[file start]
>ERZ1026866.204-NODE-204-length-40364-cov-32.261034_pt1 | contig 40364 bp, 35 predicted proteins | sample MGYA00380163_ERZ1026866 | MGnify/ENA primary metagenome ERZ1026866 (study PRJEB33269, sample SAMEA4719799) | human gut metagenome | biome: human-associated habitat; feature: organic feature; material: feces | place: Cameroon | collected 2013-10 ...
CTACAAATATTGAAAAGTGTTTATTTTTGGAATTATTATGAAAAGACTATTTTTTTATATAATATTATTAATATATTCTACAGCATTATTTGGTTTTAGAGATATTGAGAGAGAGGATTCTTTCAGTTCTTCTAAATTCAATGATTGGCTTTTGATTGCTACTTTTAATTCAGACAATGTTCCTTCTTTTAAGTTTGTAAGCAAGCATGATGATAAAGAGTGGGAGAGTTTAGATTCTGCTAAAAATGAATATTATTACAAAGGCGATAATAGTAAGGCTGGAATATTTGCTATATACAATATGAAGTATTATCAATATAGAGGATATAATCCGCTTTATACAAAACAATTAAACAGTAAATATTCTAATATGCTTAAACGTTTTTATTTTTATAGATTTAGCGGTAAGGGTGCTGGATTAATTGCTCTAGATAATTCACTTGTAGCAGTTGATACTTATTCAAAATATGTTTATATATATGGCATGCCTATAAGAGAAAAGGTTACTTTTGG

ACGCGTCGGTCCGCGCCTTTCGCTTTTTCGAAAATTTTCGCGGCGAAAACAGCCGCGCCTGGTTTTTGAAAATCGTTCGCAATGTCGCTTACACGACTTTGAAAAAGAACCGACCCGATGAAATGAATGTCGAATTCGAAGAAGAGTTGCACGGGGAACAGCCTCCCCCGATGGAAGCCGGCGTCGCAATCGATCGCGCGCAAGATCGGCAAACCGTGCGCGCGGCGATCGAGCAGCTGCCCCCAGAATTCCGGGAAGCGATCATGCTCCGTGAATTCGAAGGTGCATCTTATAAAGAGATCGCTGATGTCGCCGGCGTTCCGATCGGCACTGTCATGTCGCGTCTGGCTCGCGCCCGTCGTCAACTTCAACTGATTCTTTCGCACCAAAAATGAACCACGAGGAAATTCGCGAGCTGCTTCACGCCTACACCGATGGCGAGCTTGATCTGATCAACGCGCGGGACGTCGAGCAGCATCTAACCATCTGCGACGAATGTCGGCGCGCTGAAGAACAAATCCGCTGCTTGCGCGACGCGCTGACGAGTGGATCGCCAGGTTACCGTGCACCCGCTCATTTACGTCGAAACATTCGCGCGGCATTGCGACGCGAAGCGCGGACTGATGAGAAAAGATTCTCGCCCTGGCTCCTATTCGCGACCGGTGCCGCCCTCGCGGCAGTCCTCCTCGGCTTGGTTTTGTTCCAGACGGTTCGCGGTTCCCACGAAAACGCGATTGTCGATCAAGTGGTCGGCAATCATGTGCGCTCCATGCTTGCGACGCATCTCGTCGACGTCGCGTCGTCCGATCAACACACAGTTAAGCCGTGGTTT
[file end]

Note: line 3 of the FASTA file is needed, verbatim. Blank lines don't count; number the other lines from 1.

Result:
ACGCGTCGGTCCGCGCCTTTCGCTTTTTCGAAAATTTTCGCGGCGAAAACAGCCGCGCCTGGTTTTTGAAAATCGTTCGCAATGTCGCTTACACGACTTTGAAAAAGAACCGACCCGATGAAATGAATGTCGAATTCGAAGAAGAGTTGCACGGGGAACAGCCTCCCCCGATGGAAGCCGGCGTCGCAATCGATCGCGCGCAAGATCGGCAAACCGTGCGCGCGGCGATCGAGCAGCTGCCCCCAGAATTCCGGGAAGCGATCATGCTCCGTGAATTCGAAGGTGCATCTTATAAAGAGATCGCTGATGTCGCCGGCGTTCCGATCGGCACTGTCATGTCGCGTCTGGCTCGCGCCCGTCGTCAACTTCAACTGATTCTTTCGCACCAAAAATGAACCACGAGGAAATTCGCGAGCTGCTTCACGCCTACACCGATGGCGAGCTTGATCTGATCAACGCGCGGGACGTCGAGCAGCATCTAACCATCTGCGACGAATGTCGGCGCGCTGAAGAACAAATCCGCTGCTTGCGCGACGCGCTGACGAGTGGATCGCCAGGTTACCGTGCACCCGCTCATTTACGTCGAAACATTCGCGCGGCATTGCGACGCGAAGCGCGGACTGATGAGAAAAGATTCTCGCCCTGGCTCCTATTCGCGACCGGTGCCGCCCTCGCGGCAGTCCTCCTCGGCTTGGTTTTGTTCCAGACGGTTCGCGGTTCCCACGAAAACGCGATTGTCGATCAAGTGGTCGGCAATCATGTGCGCTCCATGCTTGCGACGCATCTCGTCGACGTCGCGTCGTCCGATCAACACACAGTTAAGCCGTGGTTT